Music for wind ensemble played an important role in Mozart's Austria. Known as Harmoniemusik, such ensembles were based on a nucleus of a pair of bassoons to provide the bass, and two horns. Upper parts were provided by one or more pairs of treble winds, most frequently oboes and clarinets. Dispositions of this kind not only formed the basis of military bands, but also the Hausmusik of the lesser nobility, for whom wind ensembles were not only cheaper than employing a full orchestra, but also had the advantage of being suitable for both outdoor and indoor performance. Mozart himself introduces one function of Harmoniemusik in the supper scene of Don Giovanni, where the Don is seen enjoying his supper to the accompaniment of some of the popular operatic tunes of the day played by his own wind ensemble.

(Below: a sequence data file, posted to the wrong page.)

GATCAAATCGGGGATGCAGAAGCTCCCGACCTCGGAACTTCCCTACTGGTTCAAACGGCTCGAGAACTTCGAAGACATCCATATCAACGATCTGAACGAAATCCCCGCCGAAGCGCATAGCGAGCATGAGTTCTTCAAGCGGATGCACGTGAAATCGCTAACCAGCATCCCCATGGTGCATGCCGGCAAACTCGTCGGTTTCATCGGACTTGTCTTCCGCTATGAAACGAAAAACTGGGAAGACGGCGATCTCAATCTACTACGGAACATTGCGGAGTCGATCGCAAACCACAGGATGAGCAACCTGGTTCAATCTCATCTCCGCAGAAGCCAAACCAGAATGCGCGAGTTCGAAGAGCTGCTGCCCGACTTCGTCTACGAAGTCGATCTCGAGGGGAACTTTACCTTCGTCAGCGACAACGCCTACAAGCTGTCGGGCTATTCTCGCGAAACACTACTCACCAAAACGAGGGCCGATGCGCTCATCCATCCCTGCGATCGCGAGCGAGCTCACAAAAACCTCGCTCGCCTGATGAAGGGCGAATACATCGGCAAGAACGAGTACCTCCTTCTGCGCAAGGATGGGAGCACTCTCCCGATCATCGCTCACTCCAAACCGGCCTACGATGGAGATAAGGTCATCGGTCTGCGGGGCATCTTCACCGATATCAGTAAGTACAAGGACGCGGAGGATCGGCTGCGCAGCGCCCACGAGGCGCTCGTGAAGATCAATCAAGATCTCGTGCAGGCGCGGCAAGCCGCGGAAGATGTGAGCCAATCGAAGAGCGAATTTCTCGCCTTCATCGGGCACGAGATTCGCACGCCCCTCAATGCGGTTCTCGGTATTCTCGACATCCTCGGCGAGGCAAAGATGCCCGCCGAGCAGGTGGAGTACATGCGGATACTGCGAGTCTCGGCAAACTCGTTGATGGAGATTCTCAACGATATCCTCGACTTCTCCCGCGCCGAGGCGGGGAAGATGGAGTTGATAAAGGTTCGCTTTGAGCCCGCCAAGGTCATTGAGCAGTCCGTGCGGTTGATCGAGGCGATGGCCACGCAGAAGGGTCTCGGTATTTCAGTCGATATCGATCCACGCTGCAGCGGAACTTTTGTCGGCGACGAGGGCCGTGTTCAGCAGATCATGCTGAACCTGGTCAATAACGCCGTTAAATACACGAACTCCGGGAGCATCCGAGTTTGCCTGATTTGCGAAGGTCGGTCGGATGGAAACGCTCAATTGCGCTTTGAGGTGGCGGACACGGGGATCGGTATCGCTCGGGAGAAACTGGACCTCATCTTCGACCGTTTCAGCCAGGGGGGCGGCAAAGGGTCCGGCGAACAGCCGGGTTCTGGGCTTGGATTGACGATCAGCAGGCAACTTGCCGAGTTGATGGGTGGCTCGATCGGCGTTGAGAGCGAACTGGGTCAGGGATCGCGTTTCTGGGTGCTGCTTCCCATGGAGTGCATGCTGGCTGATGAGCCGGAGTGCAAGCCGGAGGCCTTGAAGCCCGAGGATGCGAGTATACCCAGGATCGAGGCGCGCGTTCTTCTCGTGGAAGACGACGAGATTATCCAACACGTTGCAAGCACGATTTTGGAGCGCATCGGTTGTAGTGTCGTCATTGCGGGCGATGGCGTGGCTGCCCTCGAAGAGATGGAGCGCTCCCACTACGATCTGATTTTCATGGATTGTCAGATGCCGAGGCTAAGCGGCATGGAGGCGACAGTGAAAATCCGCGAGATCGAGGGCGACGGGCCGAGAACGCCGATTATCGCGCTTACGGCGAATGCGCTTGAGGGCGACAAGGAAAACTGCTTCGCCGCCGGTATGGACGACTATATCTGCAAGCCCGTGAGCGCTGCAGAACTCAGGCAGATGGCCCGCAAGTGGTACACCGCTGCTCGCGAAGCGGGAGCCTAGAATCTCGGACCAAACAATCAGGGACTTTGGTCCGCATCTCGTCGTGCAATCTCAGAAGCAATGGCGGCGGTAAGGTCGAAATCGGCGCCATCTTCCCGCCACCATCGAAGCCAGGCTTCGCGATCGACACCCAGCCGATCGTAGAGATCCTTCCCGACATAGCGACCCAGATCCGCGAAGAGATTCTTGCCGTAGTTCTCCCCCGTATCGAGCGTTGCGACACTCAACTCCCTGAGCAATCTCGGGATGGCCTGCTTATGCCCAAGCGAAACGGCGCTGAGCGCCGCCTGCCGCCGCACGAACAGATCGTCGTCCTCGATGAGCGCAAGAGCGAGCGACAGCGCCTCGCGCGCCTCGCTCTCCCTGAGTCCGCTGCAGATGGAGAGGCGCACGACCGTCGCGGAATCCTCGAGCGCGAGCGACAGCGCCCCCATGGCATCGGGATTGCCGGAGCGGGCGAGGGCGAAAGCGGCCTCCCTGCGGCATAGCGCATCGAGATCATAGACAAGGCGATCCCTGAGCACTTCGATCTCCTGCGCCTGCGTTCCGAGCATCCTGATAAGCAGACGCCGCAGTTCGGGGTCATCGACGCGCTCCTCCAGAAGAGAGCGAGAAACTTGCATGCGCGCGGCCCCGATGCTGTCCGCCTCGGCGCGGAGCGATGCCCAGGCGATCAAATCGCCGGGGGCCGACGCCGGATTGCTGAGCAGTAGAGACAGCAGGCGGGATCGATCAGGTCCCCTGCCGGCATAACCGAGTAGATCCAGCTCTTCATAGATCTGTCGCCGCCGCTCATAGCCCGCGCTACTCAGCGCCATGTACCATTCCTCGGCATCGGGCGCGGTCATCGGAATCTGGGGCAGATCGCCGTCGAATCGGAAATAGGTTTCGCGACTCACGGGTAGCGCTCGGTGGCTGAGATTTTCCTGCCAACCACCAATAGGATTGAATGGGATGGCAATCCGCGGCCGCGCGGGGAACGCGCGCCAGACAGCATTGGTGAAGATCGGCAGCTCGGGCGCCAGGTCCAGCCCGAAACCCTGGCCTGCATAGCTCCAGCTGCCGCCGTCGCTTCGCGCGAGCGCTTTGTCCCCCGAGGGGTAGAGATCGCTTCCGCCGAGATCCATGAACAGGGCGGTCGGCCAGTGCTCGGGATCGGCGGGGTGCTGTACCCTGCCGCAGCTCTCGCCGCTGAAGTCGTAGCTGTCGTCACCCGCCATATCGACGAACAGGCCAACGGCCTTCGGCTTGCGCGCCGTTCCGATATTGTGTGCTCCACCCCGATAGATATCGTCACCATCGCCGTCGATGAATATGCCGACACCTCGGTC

During his earlier years in Salzburg, Mozart composed eight wind divertimentos, works almost certainly designed for outdoor use, and primarily intended to fall pleasingly on the ear as little more than background music. Mozart being Mozart, many movements, of course, transcend such modest pretensions. Nevertheless, the three great wind serenades Mozart composed after settling in Vienna in 1781 elevate the form to unprecedented heights. While only one, the Serenade in C Minor, K. 388, can be dated with any degree of certainty, it appears that all three were composed during the composer's first two years in Vienna. The first and most obvious difference between the Serenade in B flat and its Salzburg predecessors is the huge expansion in scale, both in terms of instrumentation and length. Instead of six (or eight) instruments, K. 361 is scored for no less than thirteen--pairs of oboes, clarinets, basset horns (lower pitched members of the clarinet family), horns in F and B flat, and bassoons, with the bottom line strengthened by a string double bass. The presence of a double bass suggests that the work was intended for indoor rather than outdoor performance; this notion is augmented by the first recorded performance, which took place at a benefit concert given on March 23, 1784 at the Burgtheater in Vienna. The concert was to benefit Mozart's friend Anton Stadler, a brilliant clarinetist and basset horn player for whom he later composed both the Clarinet Quintet in A major, K. 581 and Concerto in A major, K. 622. A member of the audience who heard the performance recorded the effect it made on him: "...glorious and sublime! It consisted of thirteen instruments...At each instrument sat a master--oh, what an effect it made--glorious and grand, excellent and sublime." One curious aspect of the report by this enthusiastic auditor is that he mentions the work as being in four movements, whereas K. 361 has no less than seven: Largo - Molto allegro; Menuetto; Adagio; Menuetto (Allegretto); Romance; Theme and Variations; Finale (Molto allegro). This leads to the conclusion that Stadler's "first" performance only included part of the work, a procedure frequently followed in early published editions. Whatever the somewhat mysterious background to this unique work, modern listeners will surely echo those sentiments penned over 200 years ago -- glorious, grand, excellent, and sublime are indeed just epithets.